(Jamie) Thanks for staying with us! Now Kyle and Philip discuss the importance of membership in NCBA.
(Kyle) Hi this is Kyle Bauer. I have the opportunity to visit with Philip Ellis. He is the current president of National Cattlemen’s Beef Association. Philip is a rancher from the Chugwater, Wyoming, area. Tell us just a bit about your ranching operation in Wyoming. (Philip) You bet Kyle. We’re a fifth generation to ranch in that valley. Third generation on this ranch. It’s good strong summer grass country and a pretty good in winter grass, high plains area. We have raised a commercial Red Angus Hereford cross firm but we’ve been in stocker cattle and registered Red Herefords over the years. We’re just tickled to have a family ranch there and family continuing to carry on. I have a nephew managing the ranch right now so I can travel as NCBA President. (Kyle) NCBA, by the time you get to be president of the organization, you’ve been involved for quite some time. Tell us just a bit about your involvement with the industry and leadership over the years. (Philip) Well certainly. In fact, I started out like a lot of people do with our county association as secretary-treasurer and got involved in the Wyoming Stock Grower Association and committees and was president there several years ago. And then volunteered at the NCBA in regional vice president and then through the chairs to become president. It’s a great opportunity to promote and lead in the industry that I really believe in. (Kyle) What has been the most positive aspect of your involvement with NCBA? The most pleasant thing that you’ll remember for years to come? (Philip) Well as I travel from state to state and association, like Kansas Livestock Association, but throughout the country I get to visit and meet with and talk cows with cattlemen from all over the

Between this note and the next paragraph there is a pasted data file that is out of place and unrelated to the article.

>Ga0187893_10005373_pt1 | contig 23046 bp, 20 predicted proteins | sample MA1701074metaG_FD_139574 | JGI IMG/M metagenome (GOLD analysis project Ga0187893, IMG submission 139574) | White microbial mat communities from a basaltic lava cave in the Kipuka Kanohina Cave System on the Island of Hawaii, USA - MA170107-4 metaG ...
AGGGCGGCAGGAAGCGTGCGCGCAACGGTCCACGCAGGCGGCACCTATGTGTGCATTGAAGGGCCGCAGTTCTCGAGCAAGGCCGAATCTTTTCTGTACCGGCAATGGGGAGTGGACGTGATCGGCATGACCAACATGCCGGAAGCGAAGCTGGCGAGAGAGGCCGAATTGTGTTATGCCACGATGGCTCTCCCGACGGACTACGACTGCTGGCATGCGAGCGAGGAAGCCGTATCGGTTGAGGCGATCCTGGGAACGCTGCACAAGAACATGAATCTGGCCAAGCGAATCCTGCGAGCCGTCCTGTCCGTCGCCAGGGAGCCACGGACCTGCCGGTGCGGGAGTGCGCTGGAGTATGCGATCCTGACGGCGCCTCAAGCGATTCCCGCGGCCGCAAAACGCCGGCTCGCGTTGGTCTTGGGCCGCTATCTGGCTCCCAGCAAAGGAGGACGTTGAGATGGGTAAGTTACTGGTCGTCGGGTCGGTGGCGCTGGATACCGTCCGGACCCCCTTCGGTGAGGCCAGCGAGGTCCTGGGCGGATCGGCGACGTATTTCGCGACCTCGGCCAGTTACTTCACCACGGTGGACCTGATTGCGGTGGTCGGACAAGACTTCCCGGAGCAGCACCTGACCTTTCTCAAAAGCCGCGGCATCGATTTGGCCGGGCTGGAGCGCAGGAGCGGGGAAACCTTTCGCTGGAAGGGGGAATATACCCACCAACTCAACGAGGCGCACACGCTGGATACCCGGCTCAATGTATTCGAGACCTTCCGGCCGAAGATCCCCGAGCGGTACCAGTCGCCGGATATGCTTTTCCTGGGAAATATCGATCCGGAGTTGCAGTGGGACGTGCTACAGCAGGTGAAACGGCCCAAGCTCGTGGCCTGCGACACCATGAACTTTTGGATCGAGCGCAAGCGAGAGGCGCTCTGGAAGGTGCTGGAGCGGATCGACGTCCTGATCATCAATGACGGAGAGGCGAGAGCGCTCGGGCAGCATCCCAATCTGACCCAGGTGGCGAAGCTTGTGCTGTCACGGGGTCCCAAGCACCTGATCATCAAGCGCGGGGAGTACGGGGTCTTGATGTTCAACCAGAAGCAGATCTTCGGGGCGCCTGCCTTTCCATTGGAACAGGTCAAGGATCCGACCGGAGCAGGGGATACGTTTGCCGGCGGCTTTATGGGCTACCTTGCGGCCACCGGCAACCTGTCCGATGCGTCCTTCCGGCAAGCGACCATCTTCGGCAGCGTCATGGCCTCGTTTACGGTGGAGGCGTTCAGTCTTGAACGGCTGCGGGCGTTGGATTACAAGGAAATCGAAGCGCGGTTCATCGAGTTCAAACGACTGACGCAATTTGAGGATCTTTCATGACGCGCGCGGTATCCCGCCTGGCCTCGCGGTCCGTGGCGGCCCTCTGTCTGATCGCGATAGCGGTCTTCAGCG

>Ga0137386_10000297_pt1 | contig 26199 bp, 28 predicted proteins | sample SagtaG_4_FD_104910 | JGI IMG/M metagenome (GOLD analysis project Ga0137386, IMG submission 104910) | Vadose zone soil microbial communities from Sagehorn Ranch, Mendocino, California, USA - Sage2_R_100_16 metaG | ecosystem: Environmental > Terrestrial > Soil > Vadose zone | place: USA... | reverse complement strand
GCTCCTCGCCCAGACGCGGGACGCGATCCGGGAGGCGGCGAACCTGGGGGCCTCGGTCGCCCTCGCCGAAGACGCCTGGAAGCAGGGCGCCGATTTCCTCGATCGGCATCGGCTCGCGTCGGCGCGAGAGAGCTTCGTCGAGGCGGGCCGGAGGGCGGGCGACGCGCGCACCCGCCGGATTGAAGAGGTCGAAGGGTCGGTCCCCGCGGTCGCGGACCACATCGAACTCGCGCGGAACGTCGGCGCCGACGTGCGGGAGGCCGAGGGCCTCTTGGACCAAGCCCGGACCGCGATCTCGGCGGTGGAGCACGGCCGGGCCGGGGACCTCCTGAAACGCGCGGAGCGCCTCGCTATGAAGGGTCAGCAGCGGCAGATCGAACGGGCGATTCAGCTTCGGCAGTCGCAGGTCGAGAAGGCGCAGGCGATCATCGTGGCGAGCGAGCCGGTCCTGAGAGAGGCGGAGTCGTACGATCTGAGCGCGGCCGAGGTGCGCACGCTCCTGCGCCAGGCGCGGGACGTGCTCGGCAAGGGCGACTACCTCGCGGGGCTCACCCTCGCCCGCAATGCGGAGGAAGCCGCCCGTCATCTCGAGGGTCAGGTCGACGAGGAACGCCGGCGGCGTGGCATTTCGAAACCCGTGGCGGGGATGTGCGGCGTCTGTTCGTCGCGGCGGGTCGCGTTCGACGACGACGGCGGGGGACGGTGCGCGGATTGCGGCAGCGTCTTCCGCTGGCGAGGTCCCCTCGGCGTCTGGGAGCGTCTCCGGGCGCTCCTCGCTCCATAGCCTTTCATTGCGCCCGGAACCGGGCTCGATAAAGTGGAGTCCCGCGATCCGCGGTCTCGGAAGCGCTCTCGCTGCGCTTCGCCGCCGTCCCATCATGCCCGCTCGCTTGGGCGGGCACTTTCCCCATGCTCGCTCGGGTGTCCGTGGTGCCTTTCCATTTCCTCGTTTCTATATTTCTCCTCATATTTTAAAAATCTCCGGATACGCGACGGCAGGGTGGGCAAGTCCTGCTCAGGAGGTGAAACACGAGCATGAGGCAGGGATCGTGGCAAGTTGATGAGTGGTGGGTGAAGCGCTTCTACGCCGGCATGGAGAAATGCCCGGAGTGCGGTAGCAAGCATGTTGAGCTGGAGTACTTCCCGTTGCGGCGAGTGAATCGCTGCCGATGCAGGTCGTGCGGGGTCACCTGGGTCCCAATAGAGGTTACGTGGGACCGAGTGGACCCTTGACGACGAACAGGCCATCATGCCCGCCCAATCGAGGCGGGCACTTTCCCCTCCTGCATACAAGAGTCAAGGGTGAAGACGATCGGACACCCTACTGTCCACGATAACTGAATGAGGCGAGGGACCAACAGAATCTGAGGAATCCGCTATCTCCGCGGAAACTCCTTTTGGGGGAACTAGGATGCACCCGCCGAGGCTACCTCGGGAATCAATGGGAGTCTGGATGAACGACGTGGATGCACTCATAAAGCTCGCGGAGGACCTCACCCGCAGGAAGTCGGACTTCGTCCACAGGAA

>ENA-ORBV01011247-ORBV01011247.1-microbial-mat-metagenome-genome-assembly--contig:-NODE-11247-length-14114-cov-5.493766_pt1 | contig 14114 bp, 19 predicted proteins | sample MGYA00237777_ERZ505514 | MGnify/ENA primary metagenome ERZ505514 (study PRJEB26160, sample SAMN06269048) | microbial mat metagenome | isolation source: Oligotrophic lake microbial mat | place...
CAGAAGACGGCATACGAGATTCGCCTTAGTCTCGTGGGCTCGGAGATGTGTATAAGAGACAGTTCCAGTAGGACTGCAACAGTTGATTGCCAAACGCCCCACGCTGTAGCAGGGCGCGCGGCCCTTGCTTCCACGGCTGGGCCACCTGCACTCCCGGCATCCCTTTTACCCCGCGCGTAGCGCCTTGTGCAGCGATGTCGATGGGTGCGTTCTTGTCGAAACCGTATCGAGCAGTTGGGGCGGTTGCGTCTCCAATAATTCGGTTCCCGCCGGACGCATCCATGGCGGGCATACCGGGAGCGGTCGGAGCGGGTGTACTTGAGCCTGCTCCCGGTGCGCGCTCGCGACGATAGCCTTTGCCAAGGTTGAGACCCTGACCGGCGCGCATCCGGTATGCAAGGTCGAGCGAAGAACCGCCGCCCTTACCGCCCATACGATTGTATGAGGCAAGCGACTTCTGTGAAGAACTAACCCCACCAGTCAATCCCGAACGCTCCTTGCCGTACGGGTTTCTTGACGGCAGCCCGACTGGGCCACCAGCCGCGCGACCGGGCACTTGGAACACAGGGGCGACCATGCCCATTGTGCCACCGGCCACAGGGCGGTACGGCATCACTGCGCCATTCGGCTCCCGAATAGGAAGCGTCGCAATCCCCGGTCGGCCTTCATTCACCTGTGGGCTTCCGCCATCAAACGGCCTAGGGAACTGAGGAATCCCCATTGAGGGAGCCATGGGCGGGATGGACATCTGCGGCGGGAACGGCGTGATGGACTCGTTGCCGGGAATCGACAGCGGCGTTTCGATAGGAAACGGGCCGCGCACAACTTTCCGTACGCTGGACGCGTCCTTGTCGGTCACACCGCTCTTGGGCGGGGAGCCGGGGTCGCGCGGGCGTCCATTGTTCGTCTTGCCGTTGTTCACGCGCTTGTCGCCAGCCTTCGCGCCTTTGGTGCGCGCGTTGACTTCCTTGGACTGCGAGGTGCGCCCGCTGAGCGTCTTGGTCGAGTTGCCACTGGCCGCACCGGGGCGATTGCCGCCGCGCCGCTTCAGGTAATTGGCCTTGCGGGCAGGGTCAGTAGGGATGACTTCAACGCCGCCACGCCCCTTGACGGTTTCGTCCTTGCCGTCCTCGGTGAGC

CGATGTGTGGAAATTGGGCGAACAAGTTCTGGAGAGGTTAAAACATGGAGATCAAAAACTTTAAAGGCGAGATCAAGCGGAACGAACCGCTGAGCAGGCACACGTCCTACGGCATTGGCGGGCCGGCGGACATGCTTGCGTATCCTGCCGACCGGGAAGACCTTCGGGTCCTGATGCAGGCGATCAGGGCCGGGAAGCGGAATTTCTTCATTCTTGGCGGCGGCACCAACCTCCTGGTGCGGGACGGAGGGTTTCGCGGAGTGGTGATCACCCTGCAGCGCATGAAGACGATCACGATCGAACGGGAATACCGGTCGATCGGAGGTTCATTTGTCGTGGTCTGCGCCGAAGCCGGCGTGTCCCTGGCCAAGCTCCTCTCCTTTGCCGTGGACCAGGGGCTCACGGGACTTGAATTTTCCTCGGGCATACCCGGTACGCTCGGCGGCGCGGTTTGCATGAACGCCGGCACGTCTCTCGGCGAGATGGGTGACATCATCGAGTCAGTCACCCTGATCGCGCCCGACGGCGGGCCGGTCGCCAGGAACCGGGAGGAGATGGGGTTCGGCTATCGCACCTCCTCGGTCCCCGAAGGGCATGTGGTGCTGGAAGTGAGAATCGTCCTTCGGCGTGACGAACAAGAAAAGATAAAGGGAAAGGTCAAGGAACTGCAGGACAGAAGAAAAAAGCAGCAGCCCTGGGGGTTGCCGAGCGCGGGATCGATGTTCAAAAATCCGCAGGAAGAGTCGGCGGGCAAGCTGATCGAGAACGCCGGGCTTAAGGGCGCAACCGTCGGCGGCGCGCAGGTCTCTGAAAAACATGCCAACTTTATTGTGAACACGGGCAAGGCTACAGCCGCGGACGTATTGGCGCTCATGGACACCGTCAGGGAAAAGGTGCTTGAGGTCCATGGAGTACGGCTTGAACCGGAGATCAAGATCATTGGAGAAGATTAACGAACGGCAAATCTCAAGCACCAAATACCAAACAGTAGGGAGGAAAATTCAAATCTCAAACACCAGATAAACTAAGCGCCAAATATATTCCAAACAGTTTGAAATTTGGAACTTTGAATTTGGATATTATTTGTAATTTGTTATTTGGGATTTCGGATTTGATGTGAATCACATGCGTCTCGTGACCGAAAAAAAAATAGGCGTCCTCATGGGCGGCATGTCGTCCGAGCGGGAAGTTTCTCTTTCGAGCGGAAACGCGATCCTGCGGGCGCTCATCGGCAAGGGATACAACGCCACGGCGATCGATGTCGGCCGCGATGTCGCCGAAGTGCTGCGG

country. And anywhere I go, even if I’ve not been there before when I’m with beef cattle people, I feel like I’m home. So, it’s kind of just like a homecoming, every association I go to. And I try and encourage them and tell them, you know we are the right people, raising the right protein. We’ve got the best protein, the most nutrient dense protein in beef. And it comes from a renewable resource, from the grass, from my cow/calf operation, through the feedlots, whether Kansas, Colorado and processed. We can be proud of what we do, raising food for the nation and for the globe really. (Kyle) Really you know, you bring it down to, we use for the most part a very sustainable resource with grass and converting that to animal protein. But it seems like every issue that we have in the country affects us in the livestock and the agriculture business every day. (Philip) Yea, it really does and that’s why we have a staff in Washington D.C. That’s why we’re there everyday representing our interests cause I can’t be there when I’m out on the ranch gathering cattle. And so that’s really the value I saw early on in the cattle associations, the state associations and then NCBA, to have a voice in Washington, D.C., where people are misunderstanding what we do out on the land. And we have to deal with that issue whether it’s in legislative or in legal issues or in regulatory rules. They need to understand what we’re doing and the good job we’re doing out on the land. (Kyle) We’re visiting with Philip Ellis. He is the current president of the National Cattlemen’s Beef Association. This is Kyle Bauer reporting. Back to you Jamie.
(Jamie) Don’t go away – after the break Kyle introduces Tracy Brunner, the incoming President of NCBA.
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